I now realize that I should write about the books I read soon after completing them. If I wait, I will forget important things that I wanted to mention. Such is the case with this read. All I can recall of my immediate reaction upon completing it is that it’s still my least liked book in the series.
The first time I read this book, years ago, I was turned off by Harry’s angst and hardheadedness. This time it’s because of the same reasons plus the fact that Harry refused to do his homework and practice Occlumency, assuming that he knew best and could prowl around Voldemort’s mind without Voldemort being aware. Of course, this reason could also be attributed to his immense hardheadedness.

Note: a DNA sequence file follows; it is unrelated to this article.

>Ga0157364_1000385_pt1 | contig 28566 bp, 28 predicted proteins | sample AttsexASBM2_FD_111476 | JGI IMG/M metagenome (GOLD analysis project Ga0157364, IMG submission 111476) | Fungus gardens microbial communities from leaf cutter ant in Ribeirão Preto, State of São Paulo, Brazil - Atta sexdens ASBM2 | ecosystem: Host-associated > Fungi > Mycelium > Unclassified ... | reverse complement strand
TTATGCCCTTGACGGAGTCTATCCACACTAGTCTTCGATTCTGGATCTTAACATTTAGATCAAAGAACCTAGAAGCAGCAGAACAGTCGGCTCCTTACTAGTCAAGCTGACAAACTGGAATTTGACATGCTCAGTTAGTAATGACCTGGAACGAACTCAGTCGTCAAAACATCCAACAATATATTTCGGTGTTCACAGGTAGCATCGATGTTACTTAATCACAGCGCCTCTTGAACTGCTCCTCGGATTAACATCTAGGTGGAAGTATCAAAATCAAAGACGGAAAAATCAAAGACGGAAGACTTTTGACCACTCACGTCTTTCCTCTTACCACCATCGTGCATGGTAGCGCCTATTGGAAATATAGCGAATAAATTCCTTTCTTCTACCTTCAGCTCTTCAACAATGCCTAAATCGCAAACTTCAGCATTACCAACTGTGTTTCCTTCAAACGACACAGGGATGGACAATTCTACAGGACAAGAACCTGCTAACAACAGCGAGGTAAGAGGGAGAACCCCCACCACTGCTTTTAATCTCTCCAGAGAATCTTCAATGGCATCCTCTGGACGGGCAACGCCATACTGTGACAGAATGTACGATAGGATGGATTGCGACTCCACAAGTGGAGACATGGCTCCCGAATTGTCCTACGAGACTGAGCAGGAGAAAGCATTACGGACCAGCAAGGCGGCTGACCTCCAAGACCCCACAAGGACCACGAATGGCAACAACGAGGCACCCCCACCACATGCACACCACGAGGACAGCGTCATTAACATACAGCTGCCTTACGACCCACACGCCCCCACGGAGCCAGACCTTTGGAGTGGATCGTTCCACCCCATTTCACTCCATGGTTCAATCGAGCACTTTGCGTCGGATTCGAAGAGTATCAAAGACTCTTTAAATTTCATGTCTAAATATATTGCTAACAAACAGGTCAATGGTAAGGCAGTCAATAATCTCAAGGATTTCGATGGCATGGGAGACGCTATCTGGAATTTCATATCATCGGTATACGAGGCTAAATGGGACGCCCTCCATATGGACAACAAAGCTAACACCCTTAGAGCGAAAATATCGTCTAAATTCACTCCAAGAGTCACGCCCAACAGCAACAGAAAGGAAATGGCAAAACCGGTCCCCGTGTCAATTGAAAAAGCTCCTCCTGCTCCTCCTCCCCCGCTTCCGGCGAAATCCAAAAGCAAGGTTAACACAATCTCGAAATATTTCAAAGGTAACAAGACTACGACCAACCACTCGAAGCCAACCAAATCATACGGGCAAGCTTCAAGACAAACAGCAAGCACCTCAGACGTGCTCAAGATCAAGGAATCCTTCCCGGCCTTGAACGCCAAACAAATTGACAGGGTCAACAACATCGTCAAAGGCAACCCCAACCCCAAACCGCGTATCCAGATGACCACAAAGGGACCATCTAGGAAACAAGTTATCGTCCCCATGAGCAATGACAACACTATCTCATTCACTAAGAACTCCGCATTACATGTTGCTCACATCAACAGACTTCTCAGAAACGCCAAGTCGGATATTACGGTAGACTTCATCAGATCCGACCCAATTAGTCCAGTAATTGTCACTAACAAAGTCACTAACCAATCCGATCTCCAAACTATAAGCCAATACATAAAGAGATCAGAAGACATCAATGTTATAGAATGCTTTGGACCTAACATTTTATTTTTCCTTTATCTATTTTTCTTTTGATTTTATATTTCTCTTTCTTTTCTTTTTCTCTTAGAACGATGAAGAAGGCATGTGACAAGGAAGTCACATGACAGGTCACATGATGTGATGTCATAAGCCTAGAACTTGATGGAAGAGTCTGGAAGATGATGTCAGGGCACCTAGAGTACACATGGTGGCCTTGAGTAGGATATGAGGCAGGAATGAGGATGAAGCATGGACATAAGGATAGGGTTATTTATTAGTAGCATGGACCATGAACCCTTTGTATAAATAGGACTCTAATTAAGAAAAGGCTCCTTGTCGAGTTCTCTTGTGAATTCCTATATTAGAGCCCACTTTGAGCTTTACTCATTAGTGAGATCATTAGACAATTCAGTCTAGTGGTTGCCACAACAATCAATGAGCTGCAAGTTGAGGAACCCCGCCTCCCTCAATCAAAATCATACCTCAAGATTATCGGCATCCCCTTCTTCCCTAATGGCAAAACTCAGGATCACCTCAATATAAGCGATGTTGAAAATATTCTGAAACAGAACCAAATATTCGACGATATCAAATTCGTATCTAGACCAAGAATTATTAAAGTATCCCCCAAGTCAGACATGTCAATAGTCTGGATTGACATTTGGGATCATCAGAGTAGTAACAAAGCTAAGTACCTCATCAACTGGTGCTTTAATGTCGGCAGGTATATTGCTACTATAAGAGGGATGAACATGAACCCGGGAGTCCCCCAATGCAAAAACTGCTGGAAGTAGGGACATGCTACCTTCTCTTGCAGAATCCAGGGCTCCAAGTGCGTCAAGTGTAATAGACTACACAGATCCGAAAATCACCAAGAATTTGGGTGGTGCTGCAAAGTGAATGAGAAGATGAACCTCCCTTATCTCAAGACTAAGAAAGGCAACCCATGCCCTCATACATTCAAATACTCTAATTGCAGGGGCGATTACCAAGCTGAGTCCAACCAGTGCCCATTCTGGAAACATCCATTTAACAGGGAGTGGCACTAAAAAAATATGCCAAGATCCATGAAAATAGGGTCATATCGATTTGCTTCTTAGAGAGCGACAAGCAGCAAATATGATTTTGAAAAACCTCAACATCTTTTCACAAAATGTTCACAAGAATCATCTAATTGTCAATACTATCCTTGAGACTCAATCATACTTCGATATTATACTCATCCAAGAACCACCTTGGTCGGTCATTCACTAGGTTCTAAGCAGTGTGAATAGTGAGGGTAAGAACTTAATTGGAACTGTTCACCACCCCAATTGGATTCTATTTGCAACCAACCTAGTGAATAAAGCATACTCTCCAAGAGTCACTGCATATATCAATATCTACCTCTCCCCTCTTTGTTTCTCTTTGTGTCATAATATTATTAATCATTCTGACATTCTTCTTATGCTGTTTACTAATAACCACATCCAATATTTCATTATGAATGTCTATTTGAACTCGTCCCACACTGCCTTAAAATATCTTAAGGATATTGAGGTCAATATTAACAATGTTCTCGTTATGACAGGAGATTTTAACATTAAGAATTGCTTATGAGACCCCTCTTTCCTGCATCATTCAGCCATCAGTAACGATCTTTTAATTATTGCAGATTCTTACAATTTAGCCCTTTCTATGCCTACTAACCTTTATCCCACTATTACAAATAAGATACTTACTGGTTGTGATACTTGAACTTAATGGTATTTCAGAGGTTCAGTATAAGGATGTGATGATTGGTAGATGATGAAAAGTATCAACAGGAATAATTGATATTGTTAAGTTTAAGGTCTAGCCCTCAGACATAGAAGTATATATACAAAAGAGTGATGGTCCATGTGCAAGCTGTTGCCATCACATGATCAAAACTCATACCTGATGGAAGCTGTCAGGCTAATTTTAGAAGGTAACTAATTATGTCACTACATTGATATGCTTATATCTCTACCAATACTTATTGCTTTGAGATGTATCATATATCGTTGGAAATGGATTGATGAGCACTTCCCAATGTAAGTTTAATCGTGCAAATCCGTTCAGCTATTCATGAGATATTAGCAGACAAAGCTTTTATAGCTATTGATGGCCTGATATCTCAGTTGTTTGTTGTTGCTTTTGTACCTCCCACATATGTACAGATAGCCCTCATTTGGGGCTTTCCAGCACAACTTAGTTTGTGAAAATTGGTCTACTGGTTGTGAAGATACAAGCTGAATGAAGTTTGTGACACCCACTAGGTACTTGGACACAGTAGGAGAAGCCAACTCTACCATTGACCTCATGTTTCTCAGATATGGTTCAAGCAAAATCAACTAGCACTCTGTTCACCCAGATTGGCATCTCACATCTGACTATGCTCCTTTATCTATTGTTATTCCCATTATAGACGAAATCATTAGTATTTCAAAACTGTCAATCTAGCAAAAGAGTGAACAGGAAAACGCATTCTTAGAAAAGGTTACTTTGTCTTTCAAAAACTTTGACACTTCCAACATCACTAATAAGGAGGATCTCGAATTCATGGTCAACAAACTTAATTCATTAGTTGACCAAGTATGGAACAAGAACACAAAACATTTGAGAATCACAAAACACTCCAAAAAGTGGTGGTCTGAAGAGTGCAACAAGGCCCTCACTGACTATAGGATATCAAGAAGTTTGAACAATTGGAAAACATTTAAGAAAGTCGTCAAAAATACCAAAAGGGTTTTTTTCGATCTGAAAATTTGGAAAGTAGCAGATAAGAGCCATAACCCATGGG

Many things happen in this installment, afterall, it is a pretty big book. Things become more serious and though there are a few comical moments, the tone of the story is more mature. Harry and his pals are teenagers and are learning the ways of the world, including the fact that adults can’t always be trusted. In this installment, Cornelius Fudge, the Minister of Magic, blatantly refuses to believe Lord Voldemort is back. He believes that Dumbledore simply wants to take his position as Minister of Magic. Fudge retaliates by discrediting Dumbledore and Harry Potter in the newspaper The Daily Prophet and places an informant, Dolores Umbridge, at Hogwarts to keep an eye on Dumbledore’s activities. Dumbledore simply sees Fudge as a nuisance because he has more important things to worry about—the return of Lord Voldemort.